Latest and worst anti-Semitic vandalism at Babi Yar


   The Israeli tourist who  alerted attention to an earlier attack in September is half obscuring the swastika painted on the memorial stone 

Anti-Semitic vandals have desecrated the Menorah at Babi Yar [Ukrainian: Babyn Yar ], the site where at the end of September 1941 the Nazis murdered over 33 thousand Jews.  This latest of six vandal attacks on the Menorah was carried out between 2 and 3 a.m. on Sunday night, the eve of Rosh Hashanah, the Jewish New Year.

The assailants put tyres around the Menorah, poured an inflammatory liquid over them and set them alight.  Thankfully the flames were noticed and put out by the guard watching over the Ukrainian Orthodox Church nearby.

The Euro-Asian Jewish Congress points out that the same method was used to desecrate the Memorial to the Victims of the Holocaust in Melitopol (Zaporizhya oblast) during the early hours of Aug 27.  That, in turn, was the second of two acts of vandalism during the summer, much more serious than the first.

On Sept 6, as well as twice in January and in June a swastika was daubed on one of the memorial stones next to the Menorah.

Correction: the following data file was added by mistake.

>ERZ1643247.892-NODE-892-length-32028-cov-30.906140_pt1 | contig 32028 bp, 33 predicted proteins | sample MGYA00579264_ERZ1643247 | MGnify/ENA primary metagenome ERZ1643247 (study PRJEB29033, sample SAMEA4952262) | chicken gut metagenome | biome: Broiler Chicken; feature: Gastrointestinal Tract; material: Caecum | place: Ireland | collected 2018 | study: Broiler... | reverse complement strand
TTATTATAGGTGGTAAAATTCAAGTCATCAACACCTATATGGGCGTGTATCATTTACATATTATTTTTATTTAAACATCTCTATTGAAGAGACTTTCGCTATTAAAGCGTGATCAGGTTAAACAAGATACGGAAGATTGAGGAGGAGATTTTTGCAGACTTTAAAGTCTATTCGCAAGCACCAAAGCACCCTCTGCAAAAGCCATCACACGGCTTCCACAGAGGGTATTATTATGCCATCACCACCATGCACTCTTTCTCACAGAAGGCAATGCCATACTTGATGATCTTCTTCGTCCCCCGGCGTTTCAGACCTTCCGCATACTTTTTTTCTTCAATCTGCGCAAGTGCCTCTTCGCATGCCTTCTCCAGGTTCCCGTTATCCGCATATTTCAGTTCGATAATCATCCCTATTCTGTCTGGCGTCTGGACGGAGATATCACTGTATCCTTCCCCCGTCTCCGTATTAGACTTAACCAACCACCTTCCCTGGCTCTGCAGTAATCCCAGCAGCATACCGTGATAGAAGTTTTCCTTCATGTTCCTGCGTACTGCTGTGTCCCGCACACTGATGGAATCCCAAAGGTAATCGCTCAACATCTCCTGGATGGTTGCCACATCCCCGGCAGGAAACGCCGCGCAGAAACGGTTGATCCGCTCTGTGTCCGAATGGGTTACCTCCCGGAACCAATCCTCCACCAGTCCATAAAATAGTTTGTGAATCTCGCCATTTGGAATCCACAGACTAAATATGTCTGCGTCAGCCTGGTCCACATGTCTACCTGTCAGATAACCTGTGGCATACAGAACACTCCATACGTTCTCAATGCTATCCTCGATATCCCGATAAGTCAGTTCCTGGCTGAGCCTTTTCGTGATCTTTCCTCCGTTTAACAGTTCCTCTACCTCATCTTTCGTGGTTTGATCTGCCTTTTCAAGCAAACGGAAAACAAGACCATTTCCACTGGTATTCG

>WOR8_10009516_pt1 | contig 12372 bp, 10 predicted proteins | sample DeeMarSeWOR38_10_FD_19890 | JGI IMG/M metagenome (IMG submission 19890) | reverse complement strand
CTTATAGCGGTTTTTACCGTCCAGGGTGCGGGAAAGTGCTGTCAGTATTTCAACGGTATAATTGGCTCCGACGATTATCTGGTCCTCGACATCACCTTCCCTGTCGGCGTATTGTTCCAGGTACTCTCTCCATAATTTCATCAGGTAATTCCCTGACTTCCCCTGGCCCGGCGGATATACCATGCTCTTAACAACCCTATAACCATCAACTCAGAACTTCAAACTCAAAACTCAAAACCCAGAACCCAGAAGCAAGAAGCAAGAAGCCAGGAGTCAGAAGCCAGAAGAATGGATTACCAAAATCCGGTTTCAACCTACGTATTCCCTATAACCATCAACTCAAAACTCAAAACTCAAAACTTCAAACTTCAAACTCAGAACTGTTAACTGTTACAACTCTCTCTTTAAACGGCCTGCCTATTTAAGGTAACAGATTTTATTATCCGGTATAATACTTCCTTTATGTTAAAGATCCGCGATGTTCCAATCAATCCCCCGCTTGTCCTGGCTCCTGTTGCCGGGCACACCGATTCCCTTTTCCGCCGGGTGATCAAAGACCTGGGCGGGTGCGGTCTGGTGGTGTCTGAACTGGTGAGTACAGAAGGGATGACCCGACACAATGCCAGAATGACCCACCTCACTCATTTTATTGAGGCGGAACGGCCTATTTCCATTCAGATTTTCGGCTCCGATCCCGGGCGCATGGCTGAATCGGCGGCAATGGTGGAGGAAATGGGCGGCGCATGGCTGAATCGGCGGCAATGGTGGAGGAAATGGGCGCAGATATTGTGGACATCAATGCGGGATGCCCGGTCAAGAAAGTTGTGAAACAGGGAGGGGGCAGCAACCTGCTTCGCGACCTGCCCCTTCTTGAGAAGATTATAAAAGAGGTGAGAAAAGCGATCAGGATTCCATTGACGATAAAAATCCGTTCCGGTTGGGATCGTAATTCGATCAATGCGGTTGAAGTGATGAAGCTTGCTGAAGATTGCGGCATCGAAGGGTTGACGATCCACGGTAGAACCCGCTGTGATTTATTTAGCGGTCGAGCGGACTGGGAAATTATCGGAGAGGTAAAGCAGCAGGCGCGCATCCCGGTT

At the beginning of July, the vandals sprayed the Memorial with some kind of foul-smelling liquid.

The Monitoring Group on the Rights of National Minorities reported an increase in racially motivated vandalism in 2014, and it seems unlikely that the statistics will improve this year. 

Nobody has admitted responsibility for any of these clearly anti-Semitic acts, and the two with tyres seem particularly serious.   While it would be premature to point fingers, Tetyana Bezruk from the Monitoring Group does note that far-right groups have recently become less concerned about hiding anti-Semitic views.  

On Sept 29 and 30, 1941, the Nazis murdered over 33 thousand Ukrainian Jews at Babyn Yar, then a ravine on the outskirts of Kyiv.  This was the worst such massacre committed by the Nazis, yet it was effectively concealed by the Soviet regime.  The official monument erected in 1968 was to the memory of “Soviet citizens during the period of the temporary German-Fascist occupation of 1941-1943”.  A formal apology was issued in 1991, a month after Ukraine declared independence, and the Menorah erected. 


Halya Coynash

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